Mixed bag for the seasonal forecasts of 2022 Atlantic tropical cyclone activity

DEC 1 2022

By ESS Team

The 2022 Atlantic hurricane season ended with near-average activity and with varied quality depending on the phenomena predicted by the Seasonal Hurricane Predictions platform. 

Officially starting on 1 June, the 2022 Atlantic hurricane season came to an end with near-average activity: fourteen named tropical cyclones, eight hurricanes, and two major hurricanes (category three or higher on the Saffir–Simpson Hurricane Wind scale).

The predictions for this year’s season performed by the Seasonal Hurricane Predictions platform were a mixed bag: the average of all estimates correctly anticipated the number of hurricanes (eight predicted, eight occurred), while it over-forecasted the total number of named storms (eighteen predicted, fourteen occurred) as well as the number of major hurricanes (4 predicted, 2 occurred). Run by the Barcelona Supercomputing Center - Centro Nacional de Supercomputación (BSC-CNS) and Colorado State University (CSU) in partnership with AXA XL, the Seasonal Hurricane Predictions platform is a website that gathers and displays data from nearly 30 different centres worldwide specializing in seasonal hurricane forecasting. The tool provides a seasonal prediction which comes from the compilation of other forecasts on upcoming hurricane activity from the end of March to early August.

The first named storm of the 2022 Atlantic hurricane season, Tropical Storm Alex, developed five days after the start of the season, making this the first season since 2014 not to have a pre-season named storm. The Atlantic had no named storm activity between 3 July and 31 August the first time since 1941 that the region had no named storm activity between those dates.

Hurricane Fiona made landfall with an estimated central pressure of ~931 hPa in Nova Scotia as a post-tropical cyclone, the lowest pressure recorded for a landfalling storm in Canada on record. Hurricane Ian struck southwest Florida as a Category 4 hurricane, with maximum sustained winds of 240 km/h. Ian was tied with five other hurricanes for the 5th strongest continental US hurricane landfall on record. Near the end of the hurricane season, Hurricane Nicole became the latest calendar year hurricane on record to make landfall along the east coast of Florida.

“The 2022 Atlantic hurricane season overall ended up near average. While our seasonal forecasts as well as those issued by most other groups on the Seasonal Hurricane Predictions platform were close to observed values for hurricane numbers, we over-predicted other tropical cyclone metrics such as named storms, major hurricanes, and Accumulated Cyclone Energy,” said Phil Klotzbach, lead author of the forecast issued by CSU’s Tropical Meteorology Project.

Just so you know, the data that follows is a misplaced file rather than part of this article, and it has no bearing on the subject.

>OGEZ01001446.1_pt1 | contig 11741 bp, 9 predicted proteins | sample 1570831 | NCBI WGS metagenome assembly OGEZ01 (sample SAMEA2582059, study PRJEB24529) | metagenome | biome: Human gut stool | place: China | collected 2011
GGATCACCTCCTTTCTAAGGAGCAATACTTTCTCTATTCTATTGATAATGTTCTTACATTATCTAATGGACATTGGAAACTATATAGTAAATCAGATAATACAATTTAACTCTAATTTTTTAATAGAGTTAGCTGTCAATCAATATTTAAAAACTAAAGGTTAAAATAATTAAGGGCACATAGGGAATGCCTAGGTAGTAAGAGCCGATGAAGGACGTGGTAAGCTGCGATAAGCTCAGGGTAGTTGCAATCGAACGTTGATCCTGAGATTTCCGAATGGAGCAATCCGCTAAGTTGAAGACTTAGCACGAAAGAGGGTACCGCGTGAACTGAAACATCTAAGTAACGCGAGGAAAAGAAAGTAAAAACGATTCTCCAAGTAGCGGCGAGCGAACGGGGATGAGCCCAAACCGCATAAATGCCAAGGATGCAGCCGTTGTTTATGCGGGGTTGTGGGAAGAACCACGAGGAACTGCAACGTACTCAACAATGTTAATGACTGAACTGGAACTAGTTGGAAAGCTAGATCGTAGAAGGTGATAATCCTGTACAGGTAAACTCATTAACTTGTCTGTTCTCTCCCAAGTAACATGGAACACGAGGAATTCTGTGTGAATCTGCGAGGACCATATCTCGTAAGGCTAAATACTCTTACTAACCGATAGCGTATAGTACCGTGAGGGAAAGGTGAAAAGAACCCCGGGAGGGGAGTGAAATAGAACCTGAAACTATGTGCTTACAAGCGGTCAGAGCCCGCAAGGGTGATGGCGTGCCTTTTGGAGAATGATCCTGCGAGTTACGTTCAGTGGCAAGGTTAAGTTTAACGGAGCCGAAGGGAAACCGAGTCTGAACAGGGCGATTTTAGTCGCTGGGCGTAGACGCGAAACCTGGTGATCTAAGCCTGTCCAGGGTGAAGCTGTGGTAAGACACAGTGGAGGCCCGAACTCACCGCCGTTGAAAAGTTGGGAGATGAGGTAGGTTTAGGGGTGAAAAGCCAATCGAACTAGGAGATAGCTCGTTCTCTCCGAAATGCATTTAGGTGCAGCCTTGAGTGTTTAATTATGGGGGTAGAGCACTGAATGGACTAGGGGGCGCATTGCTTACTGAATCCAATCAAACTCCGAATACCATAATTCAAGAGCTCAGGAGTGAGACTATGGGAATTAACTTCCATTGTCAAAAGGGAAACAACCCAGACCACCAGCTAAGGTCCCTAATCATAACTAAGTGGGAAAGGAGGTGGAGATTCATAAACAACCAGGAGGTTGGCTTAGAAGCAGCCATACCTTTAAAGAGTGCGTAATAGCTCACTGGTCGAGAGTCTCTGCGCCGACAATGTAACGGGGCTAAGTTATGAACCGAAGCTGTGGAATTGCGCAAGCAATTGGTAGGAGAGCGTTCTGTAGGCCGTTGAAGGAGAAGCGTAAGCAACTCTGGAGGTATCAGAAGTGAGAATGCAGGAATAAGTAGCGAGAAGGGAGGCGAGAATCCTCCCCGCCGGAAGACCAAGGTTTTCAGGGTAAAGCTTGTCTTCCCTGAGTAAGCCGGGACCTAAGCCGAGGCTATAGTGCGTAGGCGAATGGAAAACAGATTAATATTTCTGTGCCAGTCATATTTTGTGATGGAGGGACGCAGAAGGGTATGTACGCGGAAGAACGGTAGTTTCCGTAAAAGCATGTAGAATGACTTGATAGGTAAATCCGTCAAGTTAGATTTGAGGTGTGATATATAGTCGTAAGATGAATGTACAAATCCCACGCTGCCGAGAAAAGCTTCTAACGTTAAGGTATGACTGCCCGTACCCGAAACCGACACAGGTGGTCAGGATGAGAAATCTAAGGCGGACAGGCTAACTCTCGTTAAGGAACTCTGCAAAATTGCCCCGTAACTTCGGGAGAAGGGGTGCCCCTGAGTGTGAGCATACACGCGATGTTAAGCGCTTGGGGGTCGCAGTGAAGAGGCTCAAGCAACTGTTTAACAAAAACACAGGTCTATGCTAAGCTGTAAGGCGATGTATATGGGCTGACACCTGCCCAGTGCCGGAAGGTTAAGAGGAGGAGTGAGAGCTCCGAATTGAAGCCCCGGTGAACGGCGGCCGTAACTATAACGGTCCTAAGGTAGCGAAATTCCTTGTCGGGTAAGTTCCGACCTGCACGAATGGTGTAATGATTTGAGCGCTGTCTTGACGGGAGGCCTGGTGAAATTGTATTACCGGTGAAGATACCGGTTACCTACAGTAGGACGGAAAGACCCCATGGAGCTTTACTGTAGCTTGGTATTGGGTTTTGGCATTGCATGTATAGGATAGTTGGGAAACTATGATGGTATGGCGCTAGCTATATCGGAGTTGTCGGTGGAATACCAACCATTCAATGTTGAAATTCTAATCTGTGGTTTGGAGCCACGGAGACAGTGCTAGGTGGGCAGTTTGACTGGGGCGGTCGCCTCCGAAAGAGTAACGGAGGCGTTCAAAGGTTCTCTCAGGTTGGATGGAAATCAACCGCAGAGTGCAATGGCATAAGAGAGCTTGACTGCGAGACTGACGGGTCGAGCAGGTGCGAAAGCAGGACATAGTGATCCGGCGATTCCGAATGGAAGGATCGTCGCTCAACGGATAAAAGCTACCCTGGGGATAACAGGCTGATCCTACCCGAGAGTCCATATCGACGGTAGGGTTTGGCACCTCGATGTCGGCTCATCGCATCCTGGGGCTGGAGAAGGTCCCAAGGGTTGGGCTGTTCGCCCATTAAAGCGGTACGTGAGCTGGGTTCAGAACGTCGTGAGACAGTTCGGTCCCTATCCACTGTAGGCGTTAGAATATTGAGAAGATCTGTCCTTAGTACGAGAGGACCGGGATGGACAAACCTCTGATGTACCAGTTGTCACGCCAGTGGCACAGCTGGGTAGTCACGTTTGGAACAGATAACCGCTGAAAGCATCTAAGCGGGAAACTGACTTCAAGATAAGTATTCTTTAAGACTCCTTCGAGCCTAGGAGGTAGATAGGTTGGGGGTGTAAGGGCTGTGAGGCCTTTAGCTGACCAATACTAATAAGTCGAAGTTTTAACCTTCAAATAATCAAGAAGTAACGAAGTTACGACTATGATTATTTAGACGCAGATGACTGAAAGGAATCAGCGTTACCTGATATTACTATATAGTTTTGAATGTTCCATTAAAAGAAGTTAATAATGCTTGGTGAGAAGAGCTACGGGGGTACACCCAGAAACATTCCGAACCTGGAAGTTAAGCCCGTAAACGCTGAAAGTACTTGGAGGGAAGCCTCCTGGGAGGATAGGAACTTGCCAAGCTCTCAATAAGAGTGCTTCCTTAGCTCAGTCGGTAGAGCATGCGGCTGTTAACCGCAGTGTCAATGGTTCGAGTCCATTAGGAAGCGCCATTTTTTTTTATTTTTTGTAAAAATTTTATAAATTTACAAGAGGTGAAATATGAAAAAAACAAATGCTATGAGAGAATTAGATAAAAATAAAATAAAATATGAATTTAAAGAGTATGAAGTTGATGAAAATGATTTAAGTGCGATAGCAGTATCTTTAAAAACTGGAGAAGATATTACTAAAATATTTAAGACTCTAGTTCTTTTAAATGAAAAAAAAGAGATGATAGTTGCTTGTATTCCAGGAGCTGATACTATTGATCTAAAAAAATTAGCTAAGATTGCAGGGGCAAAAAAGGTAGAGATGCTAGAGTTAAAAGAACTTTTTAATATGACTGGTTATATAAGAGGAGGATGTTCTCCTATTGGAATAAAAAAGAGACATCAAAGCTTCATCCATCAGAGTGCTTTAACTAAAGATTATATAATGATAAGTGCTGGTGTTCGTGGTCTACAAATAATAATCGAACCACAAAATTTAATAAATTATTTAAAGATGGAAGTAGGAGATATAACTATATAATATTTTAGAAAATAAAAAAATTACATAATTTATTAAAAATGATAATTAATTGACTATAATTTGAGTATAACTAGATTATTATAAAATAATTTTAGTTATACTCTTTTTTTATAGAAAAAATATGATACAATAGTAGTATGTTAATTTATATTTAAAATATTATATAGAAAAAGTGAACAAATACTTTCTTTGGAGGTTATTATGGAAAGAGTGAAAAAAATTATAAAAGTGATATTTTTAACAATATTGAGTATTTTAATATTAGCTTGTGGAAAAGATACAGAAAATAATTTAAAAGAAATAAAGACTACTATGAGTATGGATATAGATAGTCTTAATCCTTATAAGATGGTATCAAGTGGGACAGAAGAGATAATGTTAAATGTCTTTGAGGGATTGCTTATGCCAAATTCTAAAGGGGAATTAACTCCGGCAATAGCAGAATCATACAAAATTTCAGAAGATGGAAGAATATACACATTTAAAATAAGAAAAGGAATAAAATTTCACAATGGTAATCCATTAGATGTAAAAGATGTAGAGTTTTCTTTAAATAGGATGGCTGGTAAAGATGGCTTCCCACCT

The average Atlantic hurricane season was surprising given the broadly favourable large-scale conditions during the season. Although La Niña conditions prevailed throughout, vertical wind shear in the Caribbean and parts of the tropical Atlantic were elevated in August and October, likely contributing to the lack of activity observed in these two months. Vertical wind shear was well below average in the tropical Atlantic and the Caribbean in September, which favoured above-average hurricane activity during that month.

Tropical Atlantic and Caribbean ocean surface temperatures were warmer than normal during the hurricane season, providing more fuel for the development of tropical cyclones. Subtropical Atlantic sea surface temperatures were lower than normal during August. The increased temperature gradient between the subtropical and tropical Atlantic during that month may have favoured increased frontal activity and mid-latitude dry air intrusions into the tropics, contributing to the lack of tropical cyclone activity in August.

Even though ending as a near-average season, the total economic damage from the 2022 Atlantic hurricane season exceeded 50 billion USD and caused more than 300 deaths.

About the Seasonal Hurricane Predictions platform

The Seasonal Hurricane Predictions platform relies on data from 28 different entities located on three different continents, including meteorological services (e.g. NOAA, UK Met Office), universities (e.g., Colorado State University, NC State University), and private weather companies (e.g., WeatherBELL, WeatherTiger). It was launched in August 2016, aiming to improve the understanding of variability amongst seasonal hurricane forecasts for both the scientific community and the general public.

The project's website was developed in collaboration with the graphic designer Iskiam Jara, and it was named “Site of the Day” by the Design Nominees website and nominated for the Lloyd’s Market Innovation Awards in 2016.

This piece has been prepared in collaboration with CSU’s Tropical Meteorology Project.